1) As rumors continue to percolate that former senator and actor Fred Thompson might enter the race, Monday may see the presidential race change in a relatively major way: Nebraska Senator Chuck Hagel is preparing to announce his political future. He might step down from the Senate, announce he’s running for reelection, or throw his hat into the presidential ring, as has been rumored for months. Hagel, who hasn’t taken any visible steps towards assembling an organization or raising money, would upend the race if he could begin to do both. Hagel’s been a vocal critic of the Iraq war and the Bush administration and could continue to make life very difficult for supposed front-runner John McCain, who has failed thus far to generate the enthusiasm many expected he would. McCain, meanwhile, is stepping up his campaign with the announcement that Tom Loeffler, a well-connected former congressman, will become the campaign’s consigliere. Mario Puzo fans will remember the role of a consigliere as the chief enforcer, tasked with making sure that the support of supporters remains strong. As in many establishment GOP campaigns before McCain’s, Loeffler’s role is to make anyone who might cross McCain—and, say, support Chuck Hagel—think twice.
2) With the first fundraising quarter closing at the end of the month, all the campaigns are busy gaming the press—underplaying their own fundraising efforts while overplaying the likely success of others’. Money is, in the early stages, all about expectations. Hillary Clinton’s campaign is publicly talking about a target of $15 million for the first quarter, but one rival camp told the Post’s Chris Cillizza this week to expect her to raise $40 million to $50 million. To put that number in perspective, it is roughly the entire 2003 haul for Howard Dean’s then-record-breaking campaign and exceeds what any Democratic presidential campaign had ever spent on a race prior to 2004. Meanwhile, Barack Obama is trying a novel fundraising approach: raising people, not dollars. His latest effort counts the number of people who contribute, not the number of dollars raised (although you can bet someone at headquarters is monitoring that number closely).
3) This week saw the opposition research files on Barack Obama begin to spread, including a front-page article in the New York Times on some questionable (money-losing) investments Obama made and some unpaid Cambridge parking tickets from his days at Harvard Law School. The leaks thus far have no fingerprints on them from other campaigns, but it’s just the beginning of what’s sure to be a year of dribs and drabs of stuff to muddy the image of Obama. The question is, what can we read into these leaks? Is this the best stuff out there on Obama, or is someone trying to build a pattern of thoughtless actions?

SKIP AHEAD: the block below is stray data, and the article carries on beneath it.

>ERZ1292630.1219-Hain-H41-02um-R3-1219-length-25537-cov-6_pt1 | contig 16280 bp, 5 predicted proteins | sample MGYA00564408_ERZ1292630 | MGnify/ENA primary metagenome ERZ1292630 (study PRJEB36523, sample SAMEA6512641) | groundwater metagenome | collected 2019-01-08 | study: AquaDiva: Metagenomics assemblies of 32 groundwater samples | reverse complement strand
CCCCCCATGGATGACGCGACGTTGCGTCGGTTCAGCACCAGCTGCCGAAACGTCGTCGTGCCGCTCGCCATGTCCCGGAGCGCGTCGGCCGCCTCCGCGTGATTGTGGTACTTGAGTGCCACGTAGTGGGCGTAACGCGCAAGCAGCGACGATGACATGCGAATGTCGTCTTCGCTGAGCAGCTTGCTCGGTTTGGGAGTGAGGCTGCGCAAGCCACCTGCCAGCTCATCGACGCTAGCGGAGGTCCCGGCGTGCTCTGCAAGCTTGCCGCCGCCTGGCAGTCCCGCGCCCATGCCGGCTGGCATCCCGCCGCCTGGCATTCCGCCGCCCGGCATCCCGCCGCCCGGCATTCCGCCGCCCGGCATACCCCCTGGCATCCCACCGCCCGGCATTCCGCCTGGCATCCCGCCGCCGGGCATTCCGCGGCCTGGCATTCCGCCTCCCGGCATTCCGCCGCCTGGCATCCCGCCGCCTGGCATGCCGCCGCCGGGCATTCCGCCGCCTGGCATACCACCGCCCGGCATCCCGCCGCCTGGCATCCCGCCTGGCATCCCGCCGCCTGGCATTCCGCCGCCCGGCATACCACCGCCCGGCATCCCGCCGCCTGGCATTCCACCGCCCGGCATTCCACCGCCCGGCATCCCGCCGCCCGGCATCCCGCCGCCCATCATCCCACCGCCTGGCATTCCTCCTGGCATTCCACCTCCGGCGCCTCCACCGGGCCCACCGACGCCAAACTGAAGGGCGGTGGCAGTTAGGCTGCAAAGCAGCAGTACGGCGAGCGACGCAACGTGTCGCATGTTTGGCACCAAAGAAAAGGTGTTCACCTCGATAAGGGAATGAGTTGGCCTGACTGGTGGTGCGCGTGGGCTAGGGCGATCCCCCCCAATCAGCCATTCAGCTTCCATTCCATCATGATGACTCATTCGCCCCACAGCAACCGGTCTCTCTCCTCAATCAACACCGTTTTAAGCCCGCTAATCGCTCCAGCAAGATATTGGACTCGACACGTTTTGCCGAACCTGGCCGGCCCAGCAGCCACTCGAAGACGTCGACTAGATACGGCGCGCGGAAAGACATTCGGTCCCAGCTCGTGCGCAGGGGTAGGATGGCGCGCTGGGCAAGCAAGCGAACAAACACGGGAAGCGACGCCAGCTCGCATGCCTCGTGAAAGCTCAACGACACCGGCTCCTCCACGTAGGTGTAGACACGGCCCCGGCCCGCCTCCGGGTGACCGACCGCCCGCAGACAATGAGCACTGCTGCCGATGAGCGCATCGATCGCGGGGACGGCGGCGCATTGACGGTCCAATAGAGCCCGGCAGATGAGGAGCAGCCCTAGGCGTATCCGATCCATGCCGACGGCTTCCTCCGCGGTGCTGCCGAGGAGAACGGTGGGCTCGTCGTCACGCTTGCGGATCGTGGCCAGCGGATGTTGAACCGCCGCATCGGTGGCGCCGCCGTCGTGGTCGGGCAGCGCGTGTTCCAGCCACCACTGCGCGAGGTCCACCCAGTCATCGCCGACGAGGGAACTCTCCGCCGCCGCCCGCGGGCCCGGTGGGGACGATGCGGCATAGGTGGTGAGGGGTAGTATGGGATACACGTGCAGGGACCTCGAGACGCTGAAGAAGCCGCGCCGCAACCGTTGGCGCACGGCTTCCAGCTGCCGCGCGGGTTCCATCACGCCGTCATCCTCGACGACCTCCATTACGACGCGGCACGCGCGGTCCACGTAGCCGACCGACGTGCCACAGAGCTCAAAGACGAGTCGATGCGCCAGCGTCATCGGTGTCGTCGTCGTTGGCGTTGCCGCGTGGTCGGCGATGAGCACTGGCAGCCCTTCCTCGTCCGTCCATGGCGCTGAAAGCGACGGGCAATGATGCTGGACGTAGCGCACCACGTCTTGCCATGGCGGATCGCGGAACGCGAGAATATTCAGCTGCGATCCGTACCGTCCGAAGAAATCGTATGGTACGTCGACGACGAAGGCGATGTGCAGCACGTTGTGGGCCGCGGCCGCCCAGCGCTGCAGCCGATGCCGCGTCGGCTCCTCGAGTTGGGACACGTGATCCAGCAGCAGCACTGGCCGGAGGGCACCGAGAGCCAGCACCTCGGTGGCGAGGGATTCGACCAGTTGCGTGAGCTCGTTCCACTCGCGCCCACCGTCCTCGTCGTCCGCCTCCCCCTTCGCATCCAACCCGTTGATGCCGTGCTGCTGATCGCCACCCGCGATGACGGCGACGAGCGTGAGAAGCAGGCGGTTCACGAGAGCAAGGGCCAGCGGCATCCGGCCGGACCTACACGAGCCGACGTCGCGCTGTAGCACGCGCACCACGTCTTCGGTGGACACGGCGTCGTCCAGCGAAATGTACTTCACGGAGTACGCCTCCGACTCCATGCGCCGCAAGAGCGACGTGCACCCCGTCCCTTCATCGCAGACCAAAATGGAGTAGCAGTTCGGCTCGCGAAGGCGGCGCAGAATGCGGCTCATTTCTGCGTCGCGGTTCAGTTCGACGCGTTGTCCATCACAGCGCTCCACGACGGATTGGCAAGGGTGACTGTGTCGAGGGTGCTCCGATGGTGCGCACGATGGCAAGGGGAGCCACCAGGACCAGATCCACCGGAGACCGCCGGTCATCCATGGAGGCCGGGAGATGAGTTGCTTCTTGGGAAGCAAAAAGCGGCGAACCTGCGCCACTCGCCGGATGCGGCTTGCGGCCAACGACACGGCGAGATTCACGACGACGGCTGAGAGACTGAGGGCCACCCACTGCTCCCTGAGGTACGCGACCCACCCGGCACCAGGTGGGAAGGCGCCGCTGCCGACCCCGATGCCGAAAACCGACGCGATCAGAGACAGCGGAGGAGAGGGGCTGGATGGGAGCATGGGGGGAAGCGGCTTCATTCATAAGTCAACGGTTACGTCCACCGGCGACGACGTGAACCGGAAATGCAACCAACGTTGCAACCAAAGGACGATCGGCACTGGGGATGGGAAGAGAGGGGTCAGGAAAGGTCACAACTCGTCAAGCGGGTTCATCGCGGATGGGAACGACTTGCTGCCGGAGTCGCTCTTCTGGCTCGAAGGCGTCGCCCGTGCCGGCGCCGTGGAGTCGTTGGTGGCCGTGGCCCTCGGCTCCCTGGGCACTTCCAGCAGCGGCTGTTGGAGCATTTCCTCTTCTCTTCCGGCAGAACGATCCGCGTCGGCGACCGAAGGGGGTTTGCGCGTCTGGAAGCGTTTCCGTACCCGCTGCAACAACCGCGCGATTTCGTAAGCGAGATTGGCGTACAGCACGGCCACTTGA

4) Also this week, some serious interest-group outreach begins: Mitt Romney launched his first Spanish-language radio ads in Florida, and both he and Hillary Clinton launched groups to recruit the support of women. Romney’s “Women’s Leadership Team” in South Carolina and Clinton’s “Women for Hillary” effort hope to capture big chunks the expected 54 percent of voters in 2008 who will be female. EMILY’s List, the pro-women political PAC, made clear its support early: It endorsed Hillary within hours of her announcement. As Hillary’s campaign trumpeted this week, “Women are the ‘X factor’ in this upcoming election.”
5) The AFL-CIO announced this week that it would take its presidential endorsement slowly. In 2004 the unions lined up strong and early for Dick Gephardt and then later for Howard Dean, but that didn’t end up working out well for them. The challenge for 2008 will be trying to figure out how to get behind the right candidate early enough to demonstrate that unions still carry some clout. This question is not unrelated to the front-loading of the primary schedule—it appears now that as many as 20 states might end up creating a national super-duper-mega-ginormous February 5 primary.
6) One of the early voting states, Nevada, where unions are strong, is seeing a major blogosphere controversy over Fox News’s planned debate there. Bloggers are pressuring candidates not to participate in what they see as an event run by the GOP’s propaganda arm. So far John Edwards, the darling of many Nevada unions and the candidate trying hardest to win over the 'netroots, is the only person to skip the debate. Every else is “thinking about it.”
7) One minor note that might have huge implications for the presidential race: Dick Cheney was diagnosed with a blood clot in his leg this week. The British press is awash in speculation that Cheney, who has had multiple heart attacks, might have to step down as early as next week when President Bush returns from his Latin America trip, but so far the story’s been quieter on this side of the Atlantic. A vice-presidential vacancy might open the way for Condi Rice or maybe even John McCain to become the veep and thus the presumed heir apparent to the Oval Office in 2008.
8) Even though he continues to lead in all the polls, Rudy Giuliani is facing a continuous drumbeat about his personal life. This week an old campaign ad done by his second ex-wife for his mayoral campaign surfaced on YouTube—it shows her saying what a great family man he is. The contrast with her sweet words and the bitter public divorce the two underwent when he was a mayor is clear. How this will play in the Republican “family values” world is unknown, but on James Dobson’s “Focus on the Family” show this week, Newt Gingrich admitted that he carried on an affair while he was leading the impeachment charge against Bill Clinton for his relationship with Monica Lewinsky, so he who is without sin will have to cast the first stone here.